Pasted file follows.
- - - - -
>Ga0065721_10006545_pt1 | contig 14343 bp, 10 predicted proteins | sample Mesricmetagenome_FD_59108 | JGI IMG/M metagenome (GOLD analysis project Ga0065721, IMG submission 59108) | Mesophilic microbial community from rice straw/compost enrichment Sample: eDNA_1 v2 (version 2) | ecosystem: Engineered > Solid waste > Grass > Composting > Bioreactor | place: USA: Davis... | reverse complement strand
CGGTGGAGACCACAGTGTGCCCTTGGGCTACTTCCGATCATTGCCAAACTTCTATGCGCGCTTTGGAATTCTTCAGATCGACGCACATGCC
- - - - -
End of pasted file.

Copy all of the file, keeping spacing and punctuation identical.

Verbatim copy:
>Ga0065721_10006545_pt1 | contig 14343 bp, 10 predicted proteins | sample Mesricmetagenome_FD_59108 | JGI IMG/M metagenome (GOLD analysis project Ga0065721, IMG submission 59108) | Mesophilic microbial community from rice straw/compost enrichment Sample: eDNA_1 v2 (version 2) | ecosystem: Engineered > Solid waste > Grass > Composting > Bioreactor | place: USA: Davis... | reverse complement strand
CGGTGGAGACCACAGTGTGCCCTTGGGCTACTTCCGATCATTGCCAAACTTCTATGCGCGCTTTGGAATTCTTCAGATCGACGCACATGCC